High-cheekboned Twilight star Robert Pattinson has outed himself as an enemy of brevity, claiming he’d like to kill, or at least gently asphyxiate, the poor dullard who first coined his nickname, R-Patz.
Speaking to the Guardian, the erstwhile Edward Cullen said: “When I got this part, every single article that came out was, ‘R-Patz’s struggle for credibility!’; I don’t understand who invented that thing, ‘R-Patz’ – I want to strangle them.”
But he makes an interesting point. After all, many celebs have to put up with their names being truncated or infantilised. In the case of a couple, they’re likely to be unceremoniously turned into a portmanteau for the convenience of people terrified of any utterance containing more than two syllables. I mean, just try it with your own name. See? Wouldn’t that get old pretty fast?
These things have a habit of sticking, though, and once applied are difficult to shift. Victoria Beckham, for instance, will always be Posh Spice to the media, and that’s one of the better celebrity sobriquets to appear on the cover of Heat. Unlike…
LiLo: Suitably cutsie-pie sounding to reflect her (then) child-star status, Lindsay Lohan’s truncated alias unfortunately makes her sound rather like something you’d find floating in a municipal swimming pool.
Brangelina: Brad Pitt and Angelina Jolie are unlikely to ever fall on hard times, but with ‘bran’ as their collective prefix, they could always front a breakfast cereal should the film roles stop coming in.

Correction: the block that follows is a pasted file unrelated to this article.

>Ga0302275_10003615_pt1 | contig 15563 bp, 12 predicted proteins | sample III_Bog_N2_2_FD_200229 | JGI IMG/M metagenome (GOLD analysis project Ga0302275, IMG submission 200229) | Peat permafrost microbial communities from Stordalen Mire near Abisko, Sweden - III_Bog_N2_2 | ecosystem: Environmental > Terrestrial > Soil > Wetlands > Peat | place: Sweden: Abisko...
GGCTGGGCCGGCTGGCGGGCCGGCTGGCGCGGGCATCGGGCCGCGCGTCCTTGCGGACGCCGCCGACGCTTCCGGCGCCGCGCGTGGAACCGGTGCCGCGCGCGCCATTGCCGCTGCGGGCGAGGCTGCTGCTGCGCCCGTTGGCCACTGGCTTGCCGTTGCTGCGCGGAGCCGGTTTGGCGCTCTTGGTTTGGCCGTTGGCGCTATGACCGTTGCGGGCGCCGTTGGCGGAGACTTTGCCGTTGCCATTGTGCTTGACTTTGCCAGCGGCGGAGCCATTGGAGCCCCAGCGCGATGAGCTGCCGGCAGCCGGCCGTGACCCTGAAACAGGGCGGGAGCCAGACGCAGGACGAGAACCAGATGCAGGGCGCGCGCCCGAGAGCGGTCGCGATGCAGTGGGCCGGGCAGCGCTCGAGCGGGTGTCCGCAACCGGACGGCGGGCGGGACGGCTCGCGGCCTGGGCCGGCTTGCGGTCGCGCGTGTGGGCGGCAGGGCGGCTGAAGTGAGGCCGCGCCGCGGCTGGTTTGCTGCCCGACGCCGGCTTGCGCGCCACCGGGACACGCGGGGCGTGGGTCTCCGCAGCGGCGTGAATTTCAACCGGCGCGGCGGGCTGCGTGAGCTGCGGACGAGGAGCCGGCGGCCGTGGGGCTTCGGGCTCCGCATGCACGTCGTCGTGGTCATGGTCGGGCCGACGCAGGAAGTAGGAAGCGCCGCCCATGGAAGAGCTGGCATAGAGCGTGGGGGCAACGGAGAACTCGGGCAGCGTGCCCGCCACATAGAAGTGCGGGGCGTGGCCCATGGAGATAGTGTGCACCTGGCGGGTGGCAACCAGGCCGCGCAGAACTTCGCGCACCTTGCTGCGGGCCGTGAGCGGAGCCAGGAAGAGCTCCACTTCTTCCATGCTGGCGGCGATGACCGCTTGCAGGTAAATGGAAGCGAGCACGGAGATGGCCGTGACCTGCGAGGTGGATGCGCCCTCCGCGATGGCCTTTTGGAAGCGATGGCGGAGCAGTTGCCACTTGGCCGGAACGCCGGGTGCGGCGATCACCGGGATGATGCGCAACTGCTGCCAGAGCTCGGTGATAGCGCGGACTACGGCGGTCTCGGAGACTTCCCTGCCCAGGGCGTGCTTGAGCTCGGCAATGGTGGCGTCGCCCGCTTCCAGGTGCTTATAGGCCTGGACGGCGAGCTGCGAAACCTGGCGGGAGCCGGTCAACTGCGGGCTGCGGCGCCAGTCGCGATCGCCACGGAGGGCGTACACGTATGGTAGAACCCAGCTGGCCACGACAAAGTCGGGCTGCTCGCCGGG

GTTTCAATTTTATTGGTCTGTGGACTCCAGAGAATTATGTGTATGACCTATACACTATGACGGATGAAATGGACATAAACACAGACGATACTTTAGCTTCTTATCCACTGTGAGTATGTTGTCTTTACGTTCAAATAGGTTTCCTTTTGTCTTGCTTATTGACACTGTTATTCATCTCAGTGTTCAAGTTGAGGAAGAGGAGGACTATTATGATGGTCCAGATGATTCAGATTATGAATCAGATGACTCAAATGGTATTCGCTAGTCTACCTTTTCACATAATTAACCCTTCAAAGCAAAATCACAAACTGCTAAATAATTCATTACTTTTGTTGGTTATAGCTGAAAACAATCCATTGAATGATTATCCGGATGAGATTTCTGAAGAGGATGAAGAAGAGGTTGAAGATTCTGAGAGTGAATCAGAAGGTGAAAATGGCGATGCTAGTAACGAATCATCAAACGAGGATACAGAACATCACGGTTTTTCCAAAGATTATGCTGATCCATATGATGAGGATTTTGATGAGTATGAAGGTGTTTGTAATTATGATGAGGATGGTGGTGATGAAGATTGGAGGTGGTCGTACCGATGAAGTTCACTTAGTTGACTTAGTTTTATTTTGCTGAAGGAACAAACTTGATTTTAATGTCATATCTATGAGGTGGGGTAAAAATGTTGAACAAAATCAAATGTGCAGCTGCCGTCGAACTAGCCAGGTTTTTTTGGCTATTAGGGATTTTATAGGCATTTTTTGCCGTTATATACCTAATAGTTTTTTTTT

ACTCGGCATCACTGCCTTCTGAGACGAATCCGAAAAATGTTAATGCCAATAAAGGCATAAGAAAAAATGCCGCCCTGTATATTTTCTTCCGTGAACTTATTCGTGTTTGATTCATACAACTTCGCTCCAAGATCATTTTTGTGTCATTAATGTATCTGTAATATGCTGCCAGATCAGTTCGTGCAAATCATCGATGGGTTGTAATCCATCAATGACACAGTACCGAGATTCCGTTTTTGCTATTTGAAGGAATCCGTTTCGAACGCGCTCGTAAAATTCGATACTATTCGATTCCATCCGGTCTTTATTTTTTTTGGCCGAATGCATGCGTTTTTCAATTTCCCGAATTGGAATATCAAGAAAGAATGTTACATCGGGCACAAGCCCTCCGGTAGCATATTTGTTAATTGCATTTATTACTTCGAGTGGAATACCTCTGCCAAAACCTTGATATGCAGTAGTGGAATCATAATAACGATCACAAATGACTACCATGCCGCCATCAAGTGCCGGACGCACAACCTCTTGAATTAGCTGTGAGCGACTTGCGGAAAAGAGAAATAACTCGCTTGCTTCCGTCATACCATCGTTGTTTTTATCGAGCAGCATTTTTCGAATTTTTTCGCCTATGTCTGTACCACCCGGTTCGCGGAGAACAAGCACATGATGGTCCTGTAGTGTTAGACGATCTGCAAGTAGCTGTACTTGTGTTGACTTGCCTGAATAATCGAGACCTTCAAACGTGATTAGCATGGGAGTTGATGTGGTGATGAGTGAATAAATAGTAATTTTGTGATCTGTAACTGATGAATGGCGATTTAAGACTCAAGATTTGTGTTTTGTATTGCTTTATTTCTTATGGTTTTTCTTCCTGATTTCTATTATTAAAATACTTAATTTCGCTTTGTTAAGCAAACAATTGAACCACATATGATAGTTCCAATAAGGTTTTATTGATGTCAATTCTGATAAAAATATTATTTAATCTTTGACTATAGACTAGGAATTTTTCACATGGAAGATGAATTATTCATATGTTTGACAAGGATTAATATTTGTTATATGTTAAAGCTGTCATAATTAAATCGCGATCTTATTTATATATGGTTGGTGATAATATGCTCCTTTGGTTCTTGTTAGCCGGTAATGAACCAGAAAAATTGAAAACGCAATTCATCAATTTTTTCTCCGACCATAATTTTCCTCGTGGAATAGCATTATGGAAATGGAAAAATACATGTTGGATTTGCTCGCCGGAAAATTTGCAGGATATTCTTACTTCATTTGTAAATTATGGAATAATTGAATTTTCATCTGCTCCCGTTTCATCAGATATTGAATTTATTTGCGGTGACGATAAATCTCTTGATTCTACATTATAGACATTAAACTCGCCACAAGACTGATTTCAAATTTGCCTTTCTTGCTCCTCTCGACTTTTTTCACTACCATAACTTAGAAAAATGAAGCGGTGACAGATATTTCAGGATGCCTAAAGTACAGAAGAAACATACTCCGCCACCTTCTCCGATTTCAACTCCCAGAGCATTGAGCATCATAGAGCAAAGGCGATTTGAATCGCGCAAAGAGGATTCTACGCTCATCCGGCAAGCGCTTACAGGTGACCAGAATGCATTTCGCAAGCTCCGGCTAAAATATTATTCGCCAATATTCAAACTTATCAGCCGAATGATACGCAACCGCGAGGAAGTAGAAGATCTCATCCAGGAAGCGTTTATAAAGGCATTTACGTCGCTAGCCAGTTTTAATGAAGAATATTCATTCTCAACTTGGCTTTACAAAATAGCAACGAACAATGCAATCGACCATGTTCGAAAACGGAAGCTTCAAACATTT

CeCe: Courtney Cox’s nickname was likely coined by some joker who fancied themselves a modern-day Fonz or Top Cat but, said aloud, it sounds like Manuel from Fawlty Towers agreeing to something wholeheartedly.
SuBo: Short for Susan Boyle, this abridgement sounds like someone with a cold discussing a popular type of lardy Japanese wrestling.
Liver: Celebrity and offal are two concepts that don’t often have much to do with one another, the exception to this rule being Liv Tyler’s alias. If only there was someone out there in Hollywood with the surname Onions for her to form a double act with…
K-Fed: Kevin Federline’s nickname sounds like a notice you’d slap on meat products to warn buyers that the animals have been raised grazing on ketamine.
Gyllenspoon: Why Reese Witherspoon and Jake Gyllenhaal failed to licence this to at least one cutlery manufacturer while they were a couple, I’ll never know.
Xtina: Christina Aguilera’s thoroughly x-citing handle was apparently based on the principle of calling Christmas ‘Xmas’, but leaving aside any digs about Messiah complexes, it doesn’t work: surely it should’ve been Xina instead?
Madge: While Madonna’s admirers were probably aiming to reflect the ‘majesty’ of her status as Queen of Pop, I’m not sure they remembered that this had already been coined by Barbara Windsor in Carry on Henry…to describe Sid James.
Wacko Jacko: Hated by both Jackson and his loyal fans, this was a nickname favoured by the tabloid press for much of the singer’s life.
What’s your favourite celebrity nickname? Do you think Pattinson’s got any chance of ridding himself of R-Patz? Post a comment and let us know…